4. 4.
    Bertolotto C, Abbe P, Hemesath TJ, Bille K, Fisher DE, Ortonne JP, Ballotti R (1998) Microphthalmia gene product as a signal transducer in cAMP-induced differentiation of melanocytes. J Cell Biol 142:827–835PubMedCrossRefGoogle Scholar
  5. 5.
    Boissy RE (2003) Melanosome transfer to and translocation in the keratinocyte. Exp Dermatol 12(Suppl 2):5–12PubMedCrossRefGoogle Scholar
  6. 6.
    Busca R, Bertolotto C, Ortonne JP, Ballotti R (1996) Inhibition of the phosphatidylinositol 3-kinase/p70(S6)-kinase pathway induces B16 melanoma cell differentiation. J Biol Chem 271:31824–31830PubMedCrossRefGoogle Scholar
  7. 7.
    Chakraborty AK, Funasaka Y, Slominski A, Ermak G, Hwang J, Pawelek JM, Ichihashi M (1996) Production and release of proopiomelanocortin (POMC) derived peptides by human melanocytes and keratinocytes in culture: regulation by ultraviolet B. Biochim Biophys Acta 1313:130–138PubMedCrossRefGoogle Scholar
  8. 8.
    Costin GE, Hearing VJ (2007) Human skin pigmentation: melanocytes modulate skin color in response to stress. FASEB J 21:976–994PubMedCrossRefGoogle Scholar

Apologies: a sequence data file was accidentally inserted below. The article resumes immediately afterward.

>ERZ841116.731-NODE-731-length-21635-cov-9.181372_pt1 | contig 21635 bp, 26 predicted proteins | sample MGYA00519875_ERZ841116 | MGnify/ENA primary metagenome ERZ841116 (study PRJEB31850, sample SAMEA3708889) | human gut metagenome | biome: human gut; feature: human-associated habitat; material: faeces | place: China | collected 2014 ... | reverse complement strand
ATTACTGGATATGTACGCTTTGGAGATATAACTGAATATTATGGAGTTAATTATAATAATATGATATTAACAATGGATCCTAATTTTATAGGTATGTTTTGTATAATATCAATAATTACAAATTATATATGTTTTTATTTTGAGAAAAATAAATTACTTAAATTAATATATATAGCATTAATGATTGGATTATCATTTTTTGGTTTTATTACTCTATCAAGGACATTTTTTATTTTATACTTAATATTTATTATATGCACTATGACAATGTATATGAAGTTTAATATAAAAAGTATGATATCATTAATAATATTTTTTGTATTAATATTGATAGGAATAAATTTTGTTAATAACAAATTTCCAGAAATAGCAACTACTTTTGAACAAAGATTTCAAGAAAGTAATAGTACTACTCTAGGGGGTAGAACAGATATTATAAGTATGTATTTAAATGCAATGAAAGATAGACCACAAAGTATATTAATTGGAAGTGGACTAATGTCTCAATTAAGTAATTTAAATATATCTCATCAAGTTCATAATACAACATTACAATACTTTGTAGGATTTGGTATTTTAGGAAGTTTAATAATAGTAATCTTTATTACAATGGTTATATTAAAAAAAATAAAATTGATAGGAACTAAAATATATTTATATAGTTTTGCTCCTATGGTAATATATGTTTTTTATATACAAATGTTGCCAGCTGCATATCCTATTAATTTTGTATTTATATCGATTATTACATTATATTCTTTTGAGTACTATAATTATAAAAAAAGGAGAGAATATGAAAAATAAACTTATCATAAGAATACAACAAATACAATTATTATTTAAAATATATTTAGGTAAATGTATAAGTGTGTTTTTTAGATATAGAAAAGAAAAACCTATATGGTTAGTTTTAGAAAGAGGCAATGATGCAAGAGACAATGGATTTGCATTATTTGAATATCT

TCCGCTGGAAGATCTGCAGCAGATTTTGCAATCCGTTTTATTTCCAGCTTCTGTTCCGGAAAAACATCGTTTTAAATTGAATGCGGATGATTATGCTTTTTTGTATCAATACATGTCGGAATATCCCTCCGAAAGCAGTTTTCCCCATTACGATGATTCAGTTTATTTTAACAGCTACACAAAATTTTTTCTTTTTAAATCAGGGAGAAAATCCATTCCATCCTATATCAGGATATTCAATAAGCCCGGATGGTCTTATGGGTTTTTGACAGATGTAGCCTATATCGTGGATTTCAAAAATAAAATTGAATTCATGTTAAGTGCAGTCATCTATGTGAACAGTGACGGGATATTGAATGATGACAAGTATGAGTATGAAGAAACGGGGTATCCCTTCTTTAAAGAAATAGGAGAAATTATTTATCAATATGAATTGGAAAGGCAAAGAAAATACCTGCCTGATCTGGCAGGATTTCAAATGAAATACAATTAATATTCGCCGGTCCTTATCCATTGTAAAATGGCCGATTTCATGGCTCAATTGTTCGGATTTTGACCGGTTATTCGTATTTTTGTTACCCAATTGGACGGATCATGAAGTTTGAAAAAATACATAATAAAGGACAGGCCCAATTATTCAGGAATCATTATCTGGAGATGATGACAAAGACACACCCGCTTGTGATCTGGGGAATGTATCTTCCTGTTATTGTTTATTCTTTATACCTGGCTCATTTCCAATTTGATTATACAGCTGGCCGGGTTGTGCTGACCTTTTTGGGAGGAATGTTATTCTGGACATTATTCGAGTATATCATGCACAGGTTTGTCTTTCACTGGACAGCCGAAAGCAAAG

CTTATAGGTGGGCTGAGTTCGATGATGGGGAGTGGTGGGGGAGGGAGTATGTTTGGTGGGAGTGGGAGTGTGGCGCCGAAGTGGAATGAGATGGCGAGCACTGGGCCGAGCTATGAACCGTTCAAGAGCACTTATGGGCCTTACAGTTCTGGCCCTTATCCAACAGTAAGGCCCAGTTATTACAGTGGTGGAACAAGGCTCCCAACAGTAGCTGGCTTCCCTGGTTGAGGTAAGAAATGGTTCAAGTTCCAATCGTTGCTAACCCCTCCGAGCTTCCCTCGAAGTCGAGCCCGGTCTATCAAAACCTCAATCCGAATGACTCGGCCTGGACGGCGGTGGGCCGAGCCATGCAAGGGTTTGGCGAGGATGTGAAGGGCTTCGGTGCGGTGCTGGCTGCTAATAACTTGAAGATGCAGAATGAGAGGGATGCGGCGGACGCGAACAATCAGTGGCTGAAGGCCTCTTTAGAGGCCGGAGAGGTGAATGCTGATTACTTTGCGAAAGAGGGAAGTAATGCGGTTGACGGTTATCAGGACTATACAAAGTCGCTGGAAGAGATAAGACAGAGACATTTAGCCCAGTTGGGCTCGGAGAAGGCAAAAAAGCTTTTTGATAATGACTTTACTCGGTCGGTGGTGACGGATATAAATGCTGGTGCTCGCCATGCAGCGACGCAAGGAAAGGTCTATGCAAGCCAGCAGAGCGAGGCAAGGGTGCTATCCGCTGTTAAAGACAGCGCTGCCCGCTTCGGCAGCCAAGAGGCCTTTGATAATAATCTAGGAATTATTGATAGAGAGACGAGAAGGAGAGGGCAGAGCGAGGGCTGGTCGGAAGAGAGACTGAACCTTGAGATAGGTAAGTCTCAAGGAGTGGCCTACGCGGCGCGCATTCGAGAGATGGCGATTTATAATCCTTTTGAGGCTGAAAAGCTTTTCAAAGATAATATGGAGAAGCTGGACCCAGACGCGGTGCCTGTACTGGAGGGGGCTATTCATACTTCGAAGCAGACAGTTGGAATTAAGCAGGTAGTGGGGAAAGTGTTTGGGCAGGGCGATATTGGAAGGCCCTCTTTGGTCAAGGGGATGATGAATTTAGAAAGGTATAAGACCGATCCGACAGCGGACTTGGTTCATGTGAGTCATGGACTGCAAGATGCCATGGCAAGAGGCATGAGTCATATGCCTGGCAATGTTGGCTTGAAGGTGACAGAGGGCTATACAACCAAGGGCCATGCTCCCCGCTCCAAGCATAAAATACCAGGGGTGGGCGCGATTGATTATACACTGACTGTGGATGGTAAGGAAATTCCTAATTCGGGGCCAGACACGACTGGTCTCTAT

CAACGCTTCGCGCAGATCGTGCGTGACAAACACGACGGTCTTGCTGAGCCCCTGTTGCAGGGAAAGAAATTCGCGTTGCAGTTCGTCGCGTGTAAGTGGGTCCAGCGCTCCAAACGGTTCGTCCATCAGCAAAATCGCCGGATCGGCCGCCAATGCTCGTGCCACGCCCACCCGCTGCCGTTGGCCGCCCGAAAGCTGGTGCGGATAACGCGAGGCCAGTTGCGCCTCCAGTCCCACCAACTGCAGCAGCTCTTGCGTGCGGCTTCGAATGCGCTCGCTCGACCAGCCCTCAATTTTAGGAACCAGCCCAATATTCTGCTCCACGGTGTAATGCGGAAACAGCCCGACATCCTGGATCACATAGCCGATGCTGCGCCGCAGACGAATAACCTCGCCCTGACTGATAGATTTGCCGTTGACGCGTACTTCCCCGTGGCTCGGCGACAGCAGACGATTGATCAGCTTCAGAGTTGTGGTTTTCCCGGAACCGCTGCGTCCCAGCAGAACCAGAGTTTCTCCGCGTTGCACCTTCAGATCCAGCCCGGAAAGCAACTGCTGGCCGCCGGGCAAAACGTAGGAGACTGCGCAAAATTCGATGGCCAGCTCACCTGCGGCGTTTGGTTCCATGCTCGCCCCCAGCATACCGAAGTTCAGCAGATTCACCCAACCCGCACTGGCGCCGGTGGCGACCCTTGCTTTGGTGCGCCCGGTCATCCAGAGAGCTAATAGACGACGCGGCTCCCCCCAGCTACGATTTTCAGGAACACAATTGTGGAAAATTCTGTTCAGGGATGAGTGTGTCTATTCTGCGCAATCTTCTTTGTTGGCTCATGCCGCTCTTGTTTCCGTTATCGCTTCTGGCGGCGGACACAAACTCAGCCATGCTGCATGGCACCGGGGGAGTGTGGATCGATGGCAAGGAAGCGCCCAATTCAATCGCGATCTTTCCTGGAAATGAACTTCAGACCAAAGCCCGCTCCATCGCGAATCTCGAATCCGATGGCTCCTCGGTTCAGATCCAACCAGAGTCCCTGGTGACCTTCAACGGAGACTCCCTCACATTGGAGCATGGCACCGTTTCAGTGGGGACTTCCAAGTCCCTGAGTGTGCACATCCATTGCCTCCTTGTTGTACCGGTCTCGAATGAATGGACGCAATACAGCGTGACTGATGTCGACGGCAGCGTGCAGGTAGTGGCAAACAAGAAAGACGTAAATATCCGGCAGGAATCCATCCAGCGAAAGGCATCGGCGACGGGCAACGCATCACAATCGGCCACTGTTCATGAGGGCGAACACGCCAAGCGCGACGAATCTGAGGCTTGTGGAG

9. 9.
    Eller MS, Ostrom K, Gilchrest BA (1996) DNA damage enhances melanogenesis. Proc Natl Acad Sci USA 93:1087–1092PubMedCrossRefGoogle Scholar
  10. 10.
    Eves PC, MacNeil S, Haycock JW (2006) Alpha-melanocyte stimulating hormone, inflammation and human melanoma. Peptides 27:444–452PubMedCrossRefGoogle Scholar
  11. 11.
    Gescher A (2004) Polyphenolic phytochemicals versus non-steroidal anti-inflammatory drugs: which are better cancer chemopreventive agents? J Chemother 16(Suppl 4):3–6PubMedGoogle Scholar
  12. 12.
    Goding CR (2000) Mitf from neural crest to melanoma: signal transduction and transcription in the melanocyte lineage. Genes Dev 14:1712–1728PubMedGoogle Scholar
  13. 13.
    Ha SK, Koketsu M, Lee K, Choi SY, Park JH, Ishihara H, Kim SY (2005) Inhibition of tyrosinase activity by N,N-unsubstituted selenourea derivatives. Biol Pharm Bull 28:838–840PubMedCrossRefGoogle Scholar
  14. 14.
    Halaban R, Pomerantz SH, Marshall S, Lerner AB (1984) Tyrosinase activity and abundance in cloudman melanoma cells. Arch Biochem Biophys 230:383–387PubMedCrossRefGoogle Scholar
  15. 15.
    Hatcher H, Planalp R, Cho J, Torti FM, Torti SV (2008) Curcumin: from ancient medicine to current clinical trials. Cell Mol Life Sci 65:1631–1652PubMedCrossRefGoogle Scholar
  16. 16.